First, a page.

Earlier this year I wrote about a change under hoof in New York about animals causing injury. It has long been held that animal owners could only be liable for their animals’ acts if there was a “known vicious propensity,” that being some type of aggressive or threatening behavior. Hence the phrase, “every dog gets one free bite.”
Under those circumstances the owner was strictly liable for injuries, and there was no cause of action for negligence.
But the Court of Appeals cracked that door open earlier this year in Hastings v. Suave, holding in a case where a cow wandered through a poorly kept fence into a road where it was hit, that a cause of action could exist for negligence. This had nothing at all to do with the animal’s viciousness or not, but was solely based on the conduct of the owner.
The court also held that the matter of dogs, cats and other domestic pets was not before it, and would await another day.
That day now seems on the imminent horizon, as today the Appellate Division First Department ruled in Doerr v. Goldsmith, a case where two people on opposite sides of the road in Central Park were playing with a dog. One called the dog and the other released it. A bicyclist was riding in the road and couldn’t avoid impact.
As neatly summarized by the majority opinion:
Plaintiff testified that Goldsmith “was holding a dog in a manner that he was almost hugging the dog, so he had his arm around the chest and the neck of the dog” and that Smith was “slightly bending down and clapping her hands on her upper thighs.” Interpreting Smith’s actions to be a signal to the dog (which was hers) to come to her, plaintiff screamed out, “Watch your dog.” Plaintiff then saw the dog in the middle of the road, but was unable to avoid colliding with it and being propelled off the bicycle. Defendants do not materially dispute plaintiff’s recounting of the incident. Plaintiff seeks to recover against defendants on a theory of negligence. He does not claim that the dog’s actions were a result of any vicious propensities of which defendants may have been aware.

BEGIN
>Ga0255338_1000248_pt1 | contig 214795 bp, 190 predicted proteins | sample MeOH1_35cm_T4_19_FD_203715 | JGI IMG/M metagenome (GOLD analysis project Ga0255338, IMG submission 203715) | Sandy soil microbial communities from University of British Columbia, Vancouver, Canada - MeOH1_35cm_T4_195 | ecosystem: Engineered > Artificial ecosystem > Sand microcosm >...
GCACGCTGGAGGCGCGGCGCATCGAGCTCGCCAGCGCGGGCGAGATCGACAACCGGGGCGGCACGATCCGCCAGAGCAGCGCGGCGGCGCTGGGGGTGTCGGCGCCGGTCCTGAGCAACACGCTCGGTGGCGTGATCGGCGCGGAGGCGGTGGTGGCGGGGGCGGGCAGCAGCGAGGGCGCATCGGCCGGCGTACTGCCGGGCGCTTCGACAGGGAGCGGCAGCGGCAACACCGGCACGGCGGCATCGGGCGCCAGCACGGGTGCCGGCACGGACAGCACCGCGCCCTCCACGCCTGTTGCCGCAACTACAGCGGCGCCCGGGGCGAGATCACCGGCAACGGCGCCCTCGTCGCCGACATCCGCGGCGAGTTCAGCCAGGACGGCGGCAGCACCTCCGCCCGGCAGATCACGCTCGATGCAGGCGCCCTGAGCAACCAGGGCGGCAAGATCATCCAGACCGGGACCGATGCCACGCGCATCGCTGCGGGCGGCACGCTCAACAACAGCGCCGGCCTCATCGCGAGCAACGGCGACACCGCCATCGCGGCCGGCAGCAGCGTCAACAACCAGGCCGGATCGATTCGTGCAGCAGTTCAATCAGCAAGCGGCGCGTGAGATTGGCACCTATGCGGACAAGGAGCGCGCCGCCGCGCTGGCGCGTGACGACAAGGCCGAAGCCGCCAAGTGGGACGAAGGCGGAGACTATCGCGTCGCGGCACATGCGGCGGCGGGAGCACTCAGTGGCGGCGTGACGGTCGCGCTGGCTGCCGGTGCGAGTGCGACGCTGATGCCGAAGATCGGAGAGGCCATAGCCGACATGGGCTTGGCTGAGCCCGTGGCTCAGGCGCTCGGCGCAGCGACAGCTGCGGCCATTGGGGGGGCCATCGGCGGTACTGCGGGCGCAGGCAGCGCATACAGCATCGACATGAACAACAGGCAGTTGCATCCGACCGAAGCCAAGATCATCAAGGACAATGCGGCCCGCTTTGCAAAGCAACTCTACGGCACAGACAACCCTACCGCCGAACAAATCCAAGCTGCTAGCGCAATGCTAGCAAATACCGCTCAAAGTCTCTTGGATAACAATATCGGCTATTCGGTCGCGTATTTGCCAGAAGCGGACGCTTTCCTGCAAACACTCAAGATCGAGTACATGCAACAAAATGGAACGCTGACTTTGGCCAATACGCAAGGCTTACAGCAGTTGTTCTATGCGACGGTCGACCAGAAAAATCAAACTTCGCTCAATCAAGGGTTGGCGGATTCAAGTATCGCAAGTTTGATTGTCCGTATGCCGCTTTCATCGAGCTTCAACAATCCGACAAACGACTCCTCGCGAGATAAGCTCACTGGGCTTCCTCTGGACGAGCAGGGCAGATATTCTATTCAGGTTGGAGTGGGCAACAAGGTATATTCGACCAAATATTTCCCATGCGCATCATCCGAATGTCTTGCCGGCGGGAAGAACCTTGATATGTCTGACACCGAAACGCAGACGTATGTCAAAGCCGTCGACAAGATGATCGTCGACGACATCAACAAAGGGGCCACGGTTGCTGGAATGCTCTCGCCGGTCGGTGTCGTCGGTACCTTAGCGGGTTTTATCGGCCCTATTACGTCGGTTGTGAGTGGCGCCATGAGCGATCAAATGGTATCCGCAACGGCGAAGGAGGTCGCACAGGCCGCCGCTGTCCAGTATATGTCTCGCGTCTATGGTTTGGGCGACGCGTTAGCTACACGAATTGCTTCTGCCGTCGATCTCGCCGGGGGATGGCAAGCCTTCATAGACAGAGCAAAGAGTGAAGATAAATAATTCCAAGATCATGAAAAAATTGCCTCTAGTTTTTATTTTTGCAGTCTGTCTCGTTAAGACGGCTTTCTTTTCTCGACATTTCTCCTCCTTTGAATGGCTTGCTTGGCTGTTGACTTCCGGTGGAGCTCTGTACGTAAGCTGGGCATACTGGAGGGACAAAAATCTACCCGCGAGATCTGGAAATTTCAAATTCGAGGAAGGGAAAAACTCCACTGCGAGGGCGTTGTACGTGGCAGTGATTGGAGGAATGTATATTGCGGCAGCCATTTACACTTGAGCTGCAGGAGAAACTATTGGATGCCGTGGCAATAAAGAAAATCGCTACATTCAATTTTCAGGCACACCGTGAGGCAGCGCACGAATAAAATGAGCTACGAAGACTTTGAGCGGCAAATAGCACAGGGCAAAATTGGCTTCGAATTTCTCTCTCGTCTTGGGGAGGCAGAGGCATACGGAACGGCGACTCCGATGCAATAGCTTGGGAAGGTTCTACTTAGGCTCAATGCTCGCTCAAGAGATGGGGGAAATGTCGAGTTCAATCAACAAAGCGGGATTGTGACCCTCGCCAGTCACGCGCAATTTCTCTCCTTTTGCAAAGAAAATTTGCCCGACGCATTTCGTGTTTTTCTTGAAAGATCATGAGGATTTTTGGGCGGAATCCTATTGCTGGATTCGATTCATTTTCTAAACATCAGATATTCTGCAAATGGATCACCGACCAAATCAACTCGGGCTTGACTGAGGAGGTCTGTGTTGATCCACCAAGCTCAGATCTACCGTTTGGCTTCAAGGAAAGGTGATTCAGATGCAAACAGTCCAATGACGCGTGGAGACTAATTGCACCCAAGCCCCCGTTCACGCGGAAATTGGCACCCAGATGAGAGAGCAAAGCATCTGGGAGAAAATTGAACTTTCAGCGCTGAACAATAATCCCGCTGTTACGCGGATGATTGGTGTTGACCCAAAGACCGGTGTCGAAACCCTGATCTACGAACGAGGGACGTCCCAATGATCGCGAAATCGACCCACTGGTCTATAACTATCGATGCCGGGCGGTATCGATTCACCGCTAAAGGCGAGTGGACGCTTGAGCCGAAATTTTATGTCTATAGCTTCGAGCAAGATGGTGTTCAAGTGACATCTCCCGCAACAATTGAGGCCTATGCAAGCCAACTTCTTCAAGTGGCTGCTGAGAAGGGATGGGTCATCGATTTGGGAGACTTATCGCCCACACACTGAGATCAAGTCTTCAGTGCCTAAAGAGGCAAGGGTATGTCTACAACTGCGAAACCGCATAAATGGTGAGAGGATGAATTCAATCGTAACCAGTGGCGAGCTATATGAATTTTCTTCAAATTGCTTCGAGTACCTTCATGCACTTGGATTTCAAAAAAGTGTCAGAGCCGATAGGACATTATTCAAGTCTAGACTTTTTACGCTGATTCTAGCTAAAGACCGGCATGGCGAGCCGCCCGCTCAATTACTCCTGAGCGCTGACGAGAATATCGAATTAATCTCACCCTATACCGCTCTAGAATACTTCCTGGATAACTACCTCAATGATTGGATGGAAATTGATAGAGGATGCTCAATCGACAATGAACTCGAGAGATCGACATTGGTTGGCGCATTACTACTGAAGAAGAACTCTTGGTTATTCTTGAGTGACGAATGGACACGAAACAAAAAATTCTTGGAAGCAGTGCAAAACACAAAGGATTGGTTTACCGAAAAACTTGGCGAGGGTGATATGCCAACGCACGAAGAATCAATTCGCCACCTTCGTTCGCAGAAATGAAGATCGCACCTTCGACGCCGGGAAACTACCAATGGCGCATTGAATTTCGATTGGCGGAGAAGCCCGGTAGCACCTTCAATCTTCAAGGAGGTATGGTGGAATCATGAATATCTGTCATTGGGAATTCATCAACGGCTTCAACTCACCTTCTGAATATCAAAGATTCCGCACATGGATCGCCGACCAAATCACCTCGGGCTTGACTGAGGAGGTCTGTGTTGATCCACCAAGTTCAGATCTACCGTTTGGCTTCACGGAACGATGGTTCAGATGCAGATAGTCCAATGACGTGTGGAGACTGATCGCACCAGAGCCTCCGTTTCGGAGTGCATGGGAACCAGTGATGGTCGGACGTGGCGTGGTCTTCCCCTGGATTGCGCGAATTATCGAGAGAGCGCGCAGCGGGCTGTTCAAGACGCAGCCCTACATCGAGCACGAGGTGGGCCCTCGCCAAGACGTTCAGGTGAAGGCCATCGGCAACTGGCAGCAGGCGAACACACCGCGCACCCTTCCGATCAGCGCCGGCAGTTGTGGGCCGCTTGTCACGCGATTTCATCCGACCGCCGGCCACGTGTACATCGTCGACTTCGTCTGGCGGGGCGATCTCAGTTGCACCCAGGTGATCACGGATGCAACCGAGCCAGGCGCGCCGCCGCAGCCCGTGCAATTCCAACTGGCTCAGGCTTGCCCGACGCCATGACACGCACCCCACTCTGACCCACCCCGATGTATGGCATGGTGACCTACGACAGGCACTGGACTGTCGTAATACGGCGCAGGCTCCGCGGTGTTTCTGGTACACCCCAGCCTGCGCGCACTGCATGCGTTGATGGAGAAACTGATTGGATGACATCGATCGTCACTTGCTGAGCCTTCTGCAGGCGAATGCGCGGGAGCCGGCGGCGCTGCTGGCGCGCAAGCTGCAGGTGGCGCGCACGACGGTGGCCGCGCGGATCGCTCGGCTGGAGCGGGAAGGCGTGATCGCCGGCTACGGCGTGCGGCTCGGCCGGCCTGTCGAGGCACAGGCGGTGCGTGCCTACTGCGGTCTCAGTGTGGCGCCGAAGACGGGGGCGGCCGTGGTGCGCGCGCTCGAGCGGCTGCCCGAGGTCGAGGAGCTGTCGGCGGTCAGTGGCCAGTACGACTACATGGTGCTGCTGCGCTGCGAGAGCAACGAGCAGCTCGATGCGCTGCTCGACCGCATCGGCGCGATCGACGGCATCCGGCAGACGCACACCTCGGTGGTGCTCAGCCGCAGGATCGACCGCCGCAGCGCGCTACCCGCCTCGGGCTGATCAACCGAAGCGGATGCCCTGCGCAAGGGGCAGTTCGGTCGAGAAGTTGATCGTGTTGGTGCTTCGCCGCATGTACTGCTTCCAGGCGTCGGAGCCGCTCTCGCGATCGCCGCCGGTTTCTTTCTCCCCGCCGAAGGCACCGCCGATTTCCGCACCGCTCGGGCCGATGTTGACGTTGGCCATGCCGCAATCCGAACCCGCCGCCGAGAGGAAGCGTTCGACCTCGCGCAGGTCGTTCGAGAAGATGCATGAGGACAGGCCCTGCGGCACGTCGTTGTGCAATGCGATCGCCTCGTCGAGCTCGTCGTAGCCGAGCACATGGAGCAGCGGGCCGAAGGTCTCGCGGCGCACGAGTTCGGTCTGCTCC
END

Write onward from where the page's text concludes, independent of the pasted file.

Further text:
Everybody agrees, it ain’t the fault of the dog, even though courts and lawyers eschew words such as “ain’t.”
Given New York’s historic position on these cases, the defendants moved for summary judgment saying they were immune from anything they did because New York doesn’t have a negligence cause of action. The lower court disagreed and denied the motion. Defendants’ appealed and won, but then the Court of Appeals ruled in the cow case, and so this dog case was re-visted by the appellate court.
The First Department has now reversed itself and allowed the matter to stand, based on the logic in the cow case.
The dissent disagrees, writing that the Court of Appeals didn’t rule on this, having only ruled about farm animals and specifically left dog and pet cases for another day. Leave to appeal should be granted, the dissenters argued, and if the Court of Appeals wants to change the law that is its business.
And so, with a split decision, this case will no doubt go to the Court of Appeals.
My prediction: New York’s long-held policy of granting immunity to animal owners for their own negligence (as opposed to the animal’s viciousness) will fall by the wayside as illogical. Immunity for negligence makes no sense at all, and is something that only a legislature can grant.
Lastly, a hat tip to attorney Gregory Bagen for taking this case given the state of the law when incident occurred. He took on a matter that he knew, to be successful, would take years of appellate work and expense just to get to the jury. Well done.